A tournament that had to contend with many uncertainties due to the COVID-19 pandemic, climaxed with Novak Djokovic remaining an unbreakable force as he thrashed Daniil Medvedev to claim a record-extending ninth Australian Open title on Sunday.

The world number one’s 7-5 6-2 6-2 triumph under the lights at Rod Laver Arena secured his 18th Grand Slam title, bringing him within tantalising reach of Roger Federer and Rafa Nadal’s all-time men’s record of 20.

Much like Dominic Thiem in last year’s final, Djokovic faced an opponent desperate for success and his own seat at the Grand Slam table.

Unlike Thiem, who pushed Djokovic to five sets, Medvedev never really threatened in his second Grand Slam final.

Djokovic made a mockery of the Russian’s 20-match winning streak and his pre-match barb that all the pressure to win was on the champion.

He broke him seven times for the match and closed out the one-sided contest with a net-rush and a brilliant leaping volley.

Having extended his unbeaten record in nine finals at Melbourne Park, the Serb roared in triumph and wrapped up his team in a group hug.

After acknowledging Medvedev’s congratulations, Djokovic thanked the blue centre court during the trophy ceremony.

“I would like to thank Rod Laver Arena. I love you each year more and more. It’s been a love affair that keeps growing. Thank you so much,” he said.

“On the court, he’s (Medvedev) definitely one of the toughest players that I ever faced in my life.

“It’s a matter of time when you hold a Grand Slam that’s for sure. If you don’t mind waiting a few more years.”

Djokovic now has won six Grand Slam titles after the age of 30, equalling Nadal’s record.

He had said pre-match that Medvedev was the man to beat in Melbourne Park and seemed determined to do it quickly as he slammed down an ace first point and broke Medvedev immediately.

With an acrobatic, leaping smash, he shot out to a 3-0 lead.

It was deflating start for Medvedev but he rallied to 3-3.

Running the Serb ragged in an epic rally, Medvedev clinched two break points when Djokovic netted a drop-shot from the baseline and the Serb dropped serve with a smash into the net.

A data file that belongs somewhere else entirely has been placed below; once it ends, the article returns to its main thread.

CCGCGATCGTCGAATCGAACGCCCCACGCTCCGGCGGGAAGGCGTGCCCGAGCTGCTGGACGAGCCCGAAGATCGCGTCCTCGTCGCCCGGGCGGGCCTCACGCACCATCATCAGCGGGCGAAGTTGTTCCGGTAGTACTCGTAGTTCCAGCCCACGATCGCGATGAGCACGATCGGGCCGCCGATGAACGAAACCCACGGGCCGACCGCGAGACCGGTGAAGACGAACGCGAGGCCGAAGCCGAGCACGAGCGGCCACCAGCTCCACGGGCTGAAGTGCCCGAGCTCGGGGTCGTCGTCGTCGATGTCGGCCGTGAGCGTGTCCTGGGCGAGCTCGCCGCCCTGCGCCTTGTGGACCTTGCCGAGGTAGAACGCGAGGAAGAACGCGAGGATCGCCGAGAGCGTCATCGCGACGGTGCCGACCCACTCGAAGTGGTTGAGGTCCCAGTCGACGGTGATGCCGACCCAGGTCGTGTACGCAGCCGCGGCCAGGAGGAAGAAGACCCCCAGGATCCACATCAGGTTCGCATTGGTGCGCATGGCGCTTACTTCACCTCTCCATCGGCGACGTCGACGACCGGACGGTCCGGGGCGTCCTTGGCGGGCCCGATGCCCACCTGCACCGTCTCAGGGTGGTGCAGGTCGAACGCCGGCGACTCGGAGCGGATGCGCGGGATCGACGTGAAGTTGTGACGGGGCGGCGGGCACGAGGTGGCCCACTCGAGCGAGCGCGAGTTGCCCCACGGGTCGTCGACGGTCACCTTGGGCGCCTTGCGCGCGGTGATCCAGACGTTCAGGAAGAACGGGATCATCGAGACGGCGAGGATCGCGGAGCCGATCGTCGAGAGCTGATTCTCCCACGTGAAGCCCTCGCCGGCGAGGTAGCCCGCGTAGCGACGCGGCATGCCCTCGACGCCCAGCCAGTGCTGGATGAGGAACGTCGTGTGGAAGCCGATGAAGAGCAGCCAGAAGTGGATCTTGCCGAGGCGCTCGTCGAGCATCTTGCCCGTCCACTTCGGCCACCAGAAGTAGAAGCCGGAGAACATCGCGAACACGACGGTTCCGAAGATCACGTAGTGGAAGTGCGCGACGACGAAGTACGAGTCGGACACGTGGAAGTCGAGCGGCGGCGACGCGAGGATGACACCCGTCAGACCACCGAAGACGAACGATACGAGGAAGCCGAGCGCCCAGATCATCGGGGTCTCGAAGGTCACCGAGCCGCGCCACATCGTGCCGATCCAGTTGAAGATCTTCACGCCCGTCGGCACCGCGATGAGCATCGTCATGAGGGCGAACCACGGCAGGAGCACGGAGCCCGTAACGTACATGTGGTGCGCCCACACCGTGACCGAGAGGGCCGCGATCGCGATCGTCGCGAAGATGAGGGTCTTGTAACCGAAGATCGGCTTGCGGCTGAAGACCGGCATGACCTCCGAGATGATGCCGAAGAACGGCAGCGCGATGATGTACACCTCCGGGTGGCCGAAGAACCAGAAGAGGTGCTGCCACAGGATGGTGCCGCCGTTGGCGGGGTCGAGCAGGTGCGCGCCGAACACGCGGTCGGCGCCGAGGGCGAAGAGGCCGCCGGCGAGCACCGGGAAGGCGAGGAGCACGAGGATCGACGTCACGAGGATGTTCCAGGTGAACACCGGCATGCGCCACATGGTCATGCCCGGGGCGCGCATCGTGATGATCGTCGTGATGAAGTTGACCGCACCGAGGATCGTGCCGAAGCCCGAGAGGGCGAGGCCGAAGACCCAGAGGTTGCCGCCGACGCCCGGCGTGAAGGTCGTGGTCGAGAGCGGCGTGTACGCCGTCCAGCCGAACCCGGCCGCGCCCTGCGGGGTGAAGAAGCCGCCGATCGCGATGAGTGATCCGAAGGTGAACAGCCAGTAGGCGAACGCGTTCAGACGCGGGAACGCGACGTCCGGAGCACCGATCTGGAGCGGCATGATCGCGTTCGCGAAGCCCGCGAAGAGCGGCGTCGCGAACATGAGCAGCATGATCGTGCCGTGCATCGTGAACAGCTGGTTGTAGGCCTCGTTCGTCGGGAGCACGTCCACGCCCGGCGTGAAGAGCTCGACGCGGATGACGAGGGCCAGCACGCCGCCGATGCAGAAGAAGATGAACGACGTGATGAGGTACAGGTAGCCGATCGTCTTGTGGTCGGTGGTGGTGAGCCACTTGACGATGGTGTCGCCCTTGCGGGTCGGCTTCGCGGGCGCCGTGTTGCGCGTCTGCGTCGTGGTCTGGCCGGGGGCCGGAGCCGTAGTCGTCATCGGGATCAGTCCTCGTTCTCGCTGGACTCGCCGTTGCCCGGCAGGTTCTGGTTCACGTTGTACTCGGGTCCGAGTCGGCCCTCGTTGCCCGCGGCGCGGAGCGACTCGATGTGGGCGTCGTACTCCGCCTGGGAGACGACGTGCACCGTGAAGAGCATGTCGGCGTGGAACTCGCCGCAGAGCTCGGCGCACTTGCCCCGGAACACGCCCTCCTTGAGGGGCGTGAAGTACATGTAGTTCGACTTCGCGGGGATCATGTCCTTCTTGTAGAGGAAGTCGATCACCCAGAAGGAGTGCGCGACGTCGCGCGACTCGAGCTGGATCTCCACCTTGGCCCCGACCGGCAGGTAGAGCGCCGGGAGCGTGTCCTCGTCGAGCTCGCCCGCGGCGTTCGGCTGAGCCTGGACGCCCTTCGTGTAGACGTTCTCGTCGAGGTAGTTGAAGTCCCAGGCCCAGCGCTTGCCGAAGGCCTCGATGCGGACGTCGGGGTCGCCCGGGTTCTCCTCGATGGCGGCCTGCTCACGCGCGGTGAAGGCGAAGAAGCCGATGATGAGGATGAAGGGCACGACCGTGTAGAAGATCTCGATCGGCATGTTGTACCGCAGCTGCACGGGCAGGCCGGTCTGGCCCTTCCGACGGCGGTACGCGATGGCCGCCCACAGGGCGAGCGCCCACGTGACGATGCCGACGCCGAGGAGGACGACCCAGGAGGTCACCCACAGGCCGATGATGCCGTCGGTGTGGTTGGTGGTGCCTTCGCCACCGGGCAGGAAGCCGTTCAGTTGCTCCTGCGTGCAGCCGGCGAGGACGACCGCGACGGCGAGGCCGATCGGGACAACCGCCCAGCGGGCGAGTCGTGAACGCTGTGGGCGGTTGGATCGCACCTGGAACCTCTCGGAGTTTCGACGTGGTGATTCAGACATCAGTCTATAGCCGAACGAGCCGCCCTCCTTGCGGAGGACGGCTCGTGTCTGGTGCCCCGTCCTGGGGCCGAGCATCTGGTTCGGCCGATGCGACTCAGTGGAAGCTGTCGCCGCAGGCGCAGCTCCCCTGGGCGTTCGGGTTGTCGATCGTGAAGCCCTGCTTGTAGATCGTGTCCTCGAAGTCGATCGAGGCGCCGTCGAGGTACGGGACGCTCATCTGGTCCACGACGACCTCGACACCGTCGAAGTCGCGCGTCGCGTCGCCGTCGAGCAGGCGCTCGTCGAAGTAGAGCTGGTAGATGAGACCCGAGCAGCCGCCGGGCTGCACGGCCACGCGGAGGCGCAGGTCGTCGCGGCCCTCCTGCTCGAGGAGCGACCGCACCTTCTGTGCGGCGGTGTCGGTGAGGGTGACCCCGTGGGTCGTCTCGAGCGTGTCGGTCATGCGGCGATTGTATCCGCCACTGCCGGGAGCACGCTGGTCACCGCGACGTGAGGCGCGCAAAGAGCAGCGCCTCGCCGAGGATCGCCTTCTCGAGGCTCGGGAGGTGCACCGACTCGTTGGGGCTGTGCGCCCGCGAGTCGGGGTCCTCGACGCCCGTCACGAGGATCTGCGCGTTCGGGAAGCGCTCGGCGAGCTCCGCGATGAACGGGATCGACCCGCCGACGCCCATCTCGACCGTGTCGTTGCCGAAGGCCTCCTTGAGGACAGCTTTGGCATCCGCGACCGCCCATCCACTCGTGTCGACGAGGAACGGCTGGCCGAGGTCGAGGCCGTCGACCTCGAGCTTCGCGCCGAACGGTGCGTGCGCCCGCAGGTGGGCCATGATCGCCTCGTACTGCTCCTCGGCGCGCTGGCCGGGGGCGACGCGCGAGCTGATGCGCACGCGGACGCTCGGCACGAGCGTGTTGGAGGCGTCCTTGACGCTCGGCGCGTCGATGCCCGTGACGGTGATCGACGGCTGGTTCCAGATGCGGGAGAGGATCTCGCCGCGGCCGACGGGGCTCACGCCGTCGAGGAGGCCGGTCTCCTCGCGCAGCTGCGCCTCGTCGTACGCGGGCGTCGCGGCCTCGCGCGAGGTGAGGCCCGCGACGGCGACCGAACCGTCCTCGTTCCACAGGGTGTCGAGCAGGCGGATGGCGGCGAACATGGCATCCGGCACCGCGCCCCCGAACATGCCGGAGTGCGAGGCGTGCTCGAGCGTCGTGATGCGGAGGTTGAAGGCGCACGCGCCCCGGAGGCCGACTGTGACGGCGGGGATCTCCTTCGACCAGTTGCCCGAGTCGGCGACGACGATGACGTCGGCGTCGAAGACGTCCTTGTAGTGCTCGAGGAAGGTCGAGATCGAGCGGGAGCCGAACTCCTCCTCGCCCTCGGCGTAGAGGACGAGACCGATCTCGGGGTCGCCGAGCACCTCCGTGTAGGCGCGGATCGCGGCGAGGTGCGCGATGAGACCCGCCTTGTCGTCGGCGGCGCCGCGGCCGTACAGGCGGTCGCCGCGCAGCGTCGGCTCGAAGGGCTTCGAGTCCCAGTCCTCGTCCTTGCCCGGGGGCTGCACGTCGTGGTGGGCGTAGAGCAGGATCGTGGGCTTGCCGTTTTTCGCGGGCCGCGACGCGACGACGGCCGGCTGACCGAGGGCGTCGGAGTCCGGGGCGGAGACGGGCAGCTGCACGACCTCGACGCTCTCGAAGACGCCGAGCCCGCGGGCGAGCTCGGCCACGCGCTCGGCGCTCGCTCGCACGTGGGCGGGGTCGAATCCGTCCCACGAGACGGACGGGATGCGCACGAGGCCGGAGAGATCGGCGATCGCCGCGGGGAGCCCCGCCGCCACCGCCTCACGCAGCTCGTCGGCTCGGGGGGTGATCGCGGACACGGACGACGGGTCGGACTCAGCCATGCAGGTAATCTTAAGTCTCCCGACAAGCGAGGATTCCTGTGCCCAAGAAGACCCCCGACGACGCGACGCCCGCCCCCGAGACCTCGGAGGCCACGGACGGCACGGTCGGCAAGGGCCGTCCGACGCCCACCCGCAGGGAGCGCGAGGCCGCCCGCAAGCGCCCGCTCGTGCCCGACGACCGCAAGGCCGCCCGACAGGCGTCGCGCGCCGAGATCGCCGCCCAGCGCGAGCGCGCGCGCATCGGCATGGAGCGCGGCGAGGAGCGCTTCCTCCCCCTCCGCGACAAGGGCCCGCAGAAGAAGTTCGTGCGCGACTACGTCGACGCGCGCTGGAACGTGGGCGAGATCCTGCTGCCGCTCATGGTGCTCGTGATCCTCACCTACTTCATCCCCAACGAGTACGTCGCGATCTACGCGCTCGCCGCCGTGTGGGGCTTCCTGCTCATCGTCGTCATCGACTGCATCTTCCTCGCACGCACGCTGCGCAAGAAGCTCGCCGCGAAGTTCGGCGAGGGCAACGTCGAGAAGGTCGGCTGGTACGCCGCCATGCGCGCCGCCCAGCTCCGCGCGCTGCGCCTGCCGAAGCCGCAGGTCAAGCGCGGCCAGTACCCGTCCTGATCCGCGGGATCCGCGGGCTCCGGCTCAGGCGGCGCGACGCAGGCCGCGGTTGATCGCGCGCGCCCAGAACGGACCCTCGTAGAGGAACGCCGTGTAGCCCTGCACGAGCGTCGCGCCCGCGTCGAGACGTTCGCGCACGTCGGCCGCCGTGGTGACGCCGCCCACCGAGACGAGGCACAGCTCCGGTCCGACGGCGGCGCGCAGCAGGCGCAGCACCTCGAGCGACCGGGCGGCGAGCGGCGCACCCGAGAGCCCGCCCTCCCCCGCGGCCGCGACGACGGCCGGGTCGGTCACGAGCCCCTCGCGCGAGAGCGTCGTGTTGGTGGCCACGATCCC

With Medvedev matching him on the baseline, Djokovic tried pulling him to the net, the Russian’s least favourite part of the court.


The ploy paid off as Djokovic ripped a backhand passing shot for three set points and took it when a flustered Medvedev thumped a forehand into the net.

The momentum swung to Medvedev as Djokovic’s backhand wavered when serving first in the second set.

Yet the Russian could not consolidate, handing the break back with an error-strewn game.

Play was suspended briefly mid-point at 2-1 after a protester yelled “free the refugees” repeatedly during play before being ejected to cheers from the crowd.

Medvedev seemed unperturbed when he fired an ace on the next point but then dropped serve in a hurry with a pair of unforced errors.

Djokovic marched on to a 5-2 lead and Medvedev smashed his racket in fury.

The Russian sunk deeper into a funk, slapping a forehand long to concede two set points before being almost knocked off his feet by a sizzling Djokovic return.

Worse was to come as Medvedev started the third by being broken twice in succession, a weak volley into the net handing Djokovic a 3-0 lead.

It had all gone downhill so quickly but Medvedev battled to break back.

Yet there was no way to breach Djokovic’s stonewall defence.

Holding to 5-2 after an epic rally, Djokovic went to his chair with a pointed tap at his temple and an icy gaze at the Russian.

In a thrilling match point, Djokovic raced around the court before ending up at the net where he leapt high to smash a lob past the Russian and claim his second hat-trick of titles at Melbourne Park after his 2011-13 treble.

“Never easy to speak when you just lost a final of a Grand Slam,” said Medvedev.

“But I’ll try to do my best, better than on court I hope.

“First of all congrats to Novak and your team. Nine Grand Slams in Australia. 18 in total is amazing and probably not your last one. I have no words to say.”